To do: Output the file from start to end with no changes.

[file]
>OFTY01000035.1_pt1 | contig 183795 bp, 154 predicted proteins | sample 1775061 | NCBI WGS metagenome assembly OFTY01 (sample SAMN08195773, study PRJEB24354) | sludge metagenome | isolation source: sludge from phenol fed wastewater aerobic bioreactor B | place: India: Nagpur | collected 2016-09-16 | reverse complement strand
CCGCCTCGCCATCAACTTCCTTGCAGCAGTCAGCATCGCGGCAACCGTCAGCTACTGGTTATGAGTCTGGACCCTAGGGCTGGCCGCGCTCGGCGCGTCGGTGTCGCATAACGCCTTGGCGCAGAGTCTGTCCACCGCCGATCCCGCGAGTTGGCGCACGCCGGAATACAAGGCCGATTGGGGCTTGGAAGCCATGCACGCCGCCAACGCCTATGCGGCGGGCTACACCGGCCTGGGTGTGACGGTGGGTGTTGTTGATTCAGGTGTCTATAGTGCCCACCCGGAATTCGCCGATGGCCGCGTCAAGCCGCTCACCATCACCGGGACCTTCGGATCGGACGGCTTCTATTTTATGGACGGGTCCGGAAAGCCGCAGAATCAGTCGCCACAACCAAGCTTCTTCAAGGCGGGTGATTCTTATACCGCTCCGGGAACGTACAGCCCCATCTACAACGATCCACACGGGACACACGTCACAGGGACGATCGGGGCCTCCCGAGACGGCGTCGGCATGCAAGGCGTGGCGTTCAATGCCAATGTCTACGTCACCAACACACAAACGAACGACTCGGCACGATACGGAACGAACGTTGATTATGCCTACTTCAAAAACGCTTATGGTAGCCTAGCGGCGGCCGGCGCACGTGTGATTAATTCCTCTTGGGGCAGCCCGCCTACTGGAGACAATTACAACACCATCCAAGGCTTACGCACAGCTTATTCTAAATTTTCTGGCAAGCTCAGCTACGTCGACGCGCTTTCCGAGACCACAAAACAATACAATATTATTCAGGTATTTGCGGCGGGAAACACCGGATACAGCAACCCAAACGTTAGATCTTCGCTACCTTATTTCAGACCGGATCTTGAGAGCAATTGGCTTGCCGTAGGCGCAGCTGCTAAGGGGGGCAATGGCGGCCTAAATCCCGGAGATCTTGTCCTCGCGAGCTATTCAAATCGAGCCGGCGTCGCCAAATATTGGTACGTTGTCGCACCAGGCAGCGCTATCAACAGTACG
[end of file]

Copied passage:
>OFTY01000035.1_pt1 | contig 183795 bp, 154 predicted proteins | sample 1775061 | NCBI WGS metagenome assembly OFTY01 (sample SAMN08195773, study PRJEB24354) | sludge metagenome | isolation source: sludge from phenol fed wastewater aerobic bioreactor B | place: India: Nagpur | collected 2016-09-16 | reverse complement strand
CCGCCTCGCCATCAACTTCCTTGCAGCAGTCAGCATCGCGGCAACCGTCAGCTACTGGTTATGAGTCTGGACCCTAGGGCTGGCCGCGCTCGGCGCGTCGGTGTCGCATAACGCCTTGGCGCAGAGTCTGTCCACCGCCGATCCCGCGAGTTGGCGCACGCCGGAATACAAGGCCGATTGGGGCTTGGAAGCCATGCACGCCGCCAACGCCTATGCGGCGGGCTACACCGGCCTGGGTGTGACGGTGGGTGTTGTTGATTCAGGTGTCTATAGTGCCCACCCGGAATTCGCCGATGGCCGCGTCAAGCCGCTCACCATCACCGGGACCTTCGGATCGGACGGCTTCTATTTTATGGACGGGTCCGGAAAGCCGCAGAATCAGTCGCCACAACCAAGCTTCTTCAAGGCGGGTGATTCTTATACCGCTCCGGGAACGTACAGCCCCATCTACAACGATCCACACGGGACACACGTCACAGGGACGATCGGGGCCTCCCGAGACGGCGTCGGCATGCAAGGCGTGGCGTTCAATGCCAATGTCTACGTCACCAACACACAAACGAACGACTCGGCACGATACGGAACGAACGTTGATTATGCCTACTTCAAAAACGCTTATGGTAGCCTAGCGGCGGCCGGCGCACGTGTGATTAATTCCTCTTGGGGCAGCCCGCCTACTGGAGACAATTACAACACCATCCAAGGCTTACGCACAGCTTATTCTAAATTTTCTGGCAAGCTCAGCTACGTCGACGCGCTTTCCGAGACCACAAAACAATACAATATTATTCAGGTATTTGCGGCGGGAAACACCGGATACAGCAACCCAAACGTTAGATCTTCGCTACCTTATTTCAGACCGGATCTTGAGAGCAATTGGCTTGCCGTAGGCGCAGCTGCTAAGGGGGGCAATGGCGGCCTAAATCCCGGAGATCTTGTCCTCGCGAGCTATTCAAATCGAGCCGGCGTCGCCAAATATTGGTACGTTGTCGCACCAGGCAGCGCTATCAACAGTACG